The whole day felt like a dream. I was "lutang". I actually brought my camera with me because I wanted to document the process, but I just couldn't. We were emotional, trying to keep it together and not let Nia feel our anxiety. My heart was breaking each hour passes because I knew that in a few hours, Nia will be on the operating table and I won't be there to protect her. At the same time, there was a feeling of happiness, that we are a step closer to her hearing us clearly and her being able to speak. I was also grateful. People from all over helped us with Nia's medical bills. We didn't hit our target but it was still more than what I expected. I was so happy that Nia was loved by so many people and are rooting for her. Friends and family reached out and even people who I rarely get to talk to. There were also strangers and anonymous donors too. All of these were in my mind, and these helped me calm down. Because I knew that there are lots of people behind her, praying for her safety and recovery.

I was thankful when she would nap. I knew that she needed energy. It was also easier to keep her away from breastfeeding. I couldn't have done it on my own, my husband, my rock was there to help us in every way.

At 3:30pm, they brought a wheelchair in the room to come pick us up. I was going down to the OR with Nia, while my husband stays in the room.

During the ride, I tried to amuse her with the different surroundings. I didn't want her to feel my nervousness and that my hands were shaking. I needed to be strong for her. I needed her to see me cheering for her. I kept repeating "I love you. Be brave. Remember our promise to each other, that I will make you big and take care of you. And you stay healthy and strong for mommy." Even as I type this, I can't help but cry. She has been through a lot, we have been through a lot.

I was asked to put on extra layer of clothes I had to wear a mask and a face shield too. I had alcohol on hand and my cellphone in case I needed to contact H.

When we got to the operating room at 4pm, almost everyone looked like astronauts with their PPEs. Because Nia was deemed covid positive, they had to wear PPEs (which were later all charged to us.) Our surgeon, Dr. Charlotte Chiong greeted us. Too bad we were all wearing masks, I couldn't see the faces of her team. I was asked to put Nia to the bed while they administer the anesthesia to her IV. I sa goodbye to her, said I love her so much. I told her to be brave. And I told her I'll see her later. That was the time I was ushered out.

While walking away and walking to the waiting room, tears just started falling. No parent would want their kids to see in a room like that. Everything that have happened, since receiving the news from the nursery that she failed her hearing test up to the point just started crawling back. I sat on the waiting room, crying in my mask. I kept reminding myself that everything will be okay. Trust her doctors, trust the process. Most importantly, trust God. He has never failed you. I got my phone, texted my husband what was happening and told him I didn't have my hanky and my mask was full of tears and snot.

Our audiologist, Alyssa, was inside the OR too. Prior to that day, she already promised me to keep me posted what was happening inside the room. I was happy when she messaged me.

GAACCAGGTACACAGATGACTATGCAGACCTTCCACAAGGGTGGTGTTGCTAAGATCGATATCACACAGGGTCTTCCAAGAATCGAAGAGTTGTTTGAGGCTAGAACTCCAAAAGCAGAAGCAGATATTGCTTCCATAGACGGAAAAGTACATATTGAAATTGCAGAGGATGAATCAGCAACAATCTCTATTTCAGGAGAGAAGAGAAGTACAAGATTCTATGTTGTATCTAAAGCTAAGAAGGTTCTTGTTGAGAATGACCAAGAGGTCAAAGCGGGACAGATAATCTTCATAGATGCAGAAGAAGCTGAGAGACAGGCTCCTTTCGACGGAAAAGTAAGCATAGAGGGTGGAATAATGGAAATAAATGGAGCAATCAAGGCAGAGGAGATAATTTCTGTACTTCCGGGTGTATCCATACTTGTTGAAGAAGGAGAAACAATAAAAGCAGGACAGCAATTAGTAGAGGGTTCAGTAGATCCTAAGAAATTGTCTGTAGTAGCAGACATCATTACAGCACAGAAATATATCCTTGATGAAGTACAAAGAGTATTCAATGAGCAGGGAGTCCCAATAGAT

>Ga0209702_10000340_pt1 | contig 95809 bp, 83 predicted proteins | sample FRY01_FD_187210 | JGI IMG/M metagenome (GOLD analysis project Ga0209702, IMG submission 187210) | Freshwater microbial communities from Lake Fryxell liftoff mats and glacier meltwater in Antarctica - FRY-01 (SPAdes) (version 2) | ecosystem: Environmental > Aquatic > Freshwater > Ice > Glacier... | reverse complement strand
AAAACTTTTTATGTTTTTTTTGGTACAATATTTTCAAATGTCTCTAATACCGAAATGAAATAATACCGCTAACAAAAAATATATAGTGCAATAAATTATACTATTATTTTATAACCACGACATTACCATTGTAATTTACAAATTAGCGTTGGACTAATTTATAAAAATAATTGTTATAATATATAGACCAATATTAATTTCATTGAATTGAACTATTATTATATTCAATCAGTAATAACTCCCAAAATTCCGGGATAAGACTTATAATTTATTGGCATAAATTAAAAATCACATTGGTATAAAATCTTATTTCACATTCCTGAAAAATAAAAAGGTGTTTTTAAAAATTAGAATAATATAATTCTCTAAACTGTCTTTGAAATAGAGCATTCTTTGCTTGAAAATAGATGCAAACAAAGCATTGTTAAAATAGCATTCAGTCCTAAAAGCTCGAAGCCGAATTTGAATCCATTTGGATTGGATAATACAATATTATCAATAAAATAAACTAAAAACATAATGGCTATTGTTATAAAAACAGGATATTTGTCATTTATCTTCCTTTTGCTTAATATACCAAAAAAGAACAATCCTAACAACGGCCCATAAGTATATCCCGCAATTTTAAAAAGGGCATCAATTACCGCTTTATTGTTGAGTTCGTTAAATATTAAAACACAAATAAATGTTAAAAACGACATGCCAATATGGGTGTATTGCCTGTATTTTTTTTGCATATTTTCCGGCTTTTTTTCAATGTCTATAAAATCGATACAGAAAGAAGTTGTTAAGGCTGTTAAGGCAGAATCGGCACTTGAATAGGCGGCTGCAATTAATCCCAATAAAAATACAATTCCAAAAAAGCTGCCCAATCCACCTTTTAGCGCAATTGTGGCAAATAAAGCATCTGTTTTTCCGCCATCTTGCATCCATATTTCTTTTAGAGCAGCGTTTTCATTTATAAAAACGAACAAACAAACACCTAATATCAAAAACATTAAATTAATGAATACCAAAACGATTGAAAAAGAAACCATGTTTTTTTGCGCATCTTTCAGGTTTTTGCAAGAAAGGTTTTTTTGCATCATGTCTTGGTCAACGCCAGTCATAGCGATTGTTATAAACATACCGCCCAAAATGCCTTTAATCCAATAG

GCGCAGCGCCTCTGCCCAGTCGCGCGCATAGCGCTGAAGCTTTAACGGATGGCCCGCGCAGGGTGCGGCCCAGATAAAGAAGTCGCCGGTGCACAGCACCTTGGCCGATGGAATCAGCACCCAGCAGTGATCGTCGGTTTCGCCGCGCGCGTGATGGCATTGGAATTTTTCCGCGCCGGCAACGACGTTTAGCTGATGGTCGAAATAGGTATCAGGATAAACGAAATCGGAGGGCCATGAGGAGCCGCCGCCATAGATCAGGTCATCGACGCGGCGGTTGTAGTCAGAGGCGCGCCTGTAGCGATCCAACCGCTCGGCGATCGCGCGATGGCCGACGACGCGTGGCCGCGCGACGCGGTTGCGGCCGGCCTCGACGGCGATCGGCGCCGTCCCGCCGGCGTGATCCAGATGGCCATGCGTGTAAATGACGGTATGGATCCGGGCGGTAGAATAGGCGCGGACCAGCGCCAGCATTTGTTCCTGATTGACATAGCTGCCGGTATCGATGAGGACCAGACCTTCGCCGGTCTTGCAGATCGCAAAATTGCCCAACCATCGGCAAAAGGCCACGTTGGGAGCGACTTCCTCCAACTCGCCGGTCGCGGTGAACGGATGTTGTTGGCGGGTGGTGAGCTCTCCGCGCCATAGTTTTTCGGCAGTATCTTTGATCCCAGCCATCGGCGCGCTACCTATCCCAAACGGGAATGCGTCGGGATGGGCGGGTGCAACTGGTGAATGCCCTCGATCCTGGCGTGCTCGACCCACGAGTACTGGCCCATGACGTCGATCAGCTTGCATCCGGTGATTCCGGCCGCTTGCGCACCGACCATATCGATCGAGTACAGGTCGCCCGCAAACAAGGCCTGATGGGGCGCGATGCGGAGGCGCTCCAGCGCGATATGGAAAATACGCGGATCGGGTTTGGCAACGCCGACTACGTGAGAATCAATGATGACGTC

4:25pm incision started
4:40pm drilling
5:40pm insertion of implant
7:00pm telemetry and checking of electrodes
7:15pm closing
8:00pm recovery

During this time, I was just in the waiting room, praying. I didn't want to go back to the room because I was afraid they might call or need me and I wasn't there. I asked my husband to bring me down my hanky (because I didn't want to touch my face with my bare hands), my pump (I had to pump breastmilk at one point), headphones so I can watch movies and get my mind out of what's happening. He brought down some water for me to drink too because I didn't get to eat dinner anymore.

At 8:00pm, I was told to get ready because she was going to be wheeled in the recovery room and I was to meet her there. I was so excited.

At 8:15pm, I finally saw my beautiful angel. Have I mentioned that her name, Cali, means most beautiful? She was still groggy when I saw her. Dr Chiong was there, as well as Alyssa. They mentioned that there was pressure and gushers because of her LVAS that is why it took longer than expected. The gushers were pushing the electrodes back. Indeed, it was later. Normally, they said the procedure finishes after 3 hours but Nia was longer and it was starting to make me panic in the waiting room.

They started to wake her and when she saw me, she started crying again. I held her in my arms. She couldn't lift her head. The bandage was so big and heavy, she couldn't balance it. She looked weak but she was still strong. I just kept praying and thanking God. I knew she was not out of the woods yet, but seeing her respond to me and cling to me, seeing her alive was such a relief.

We stayed in the recovery room while they monitor her. When she starts feeling like something is on her or somebody else is touching her, she starts crying again. She was so tired but still my little fighter.

Finally at 9:30pm, we were back in our room. Nia was asleep when her dad saw her. I jumped in the shower, hugged my husband, ate some food and prayed until we fell asleep.

We did it. Nia did it.

For Nia's #calears journey, click here. And for continuous donations for Nia's therapy and other medical expenses, you may refer to her story here. Thank you so much.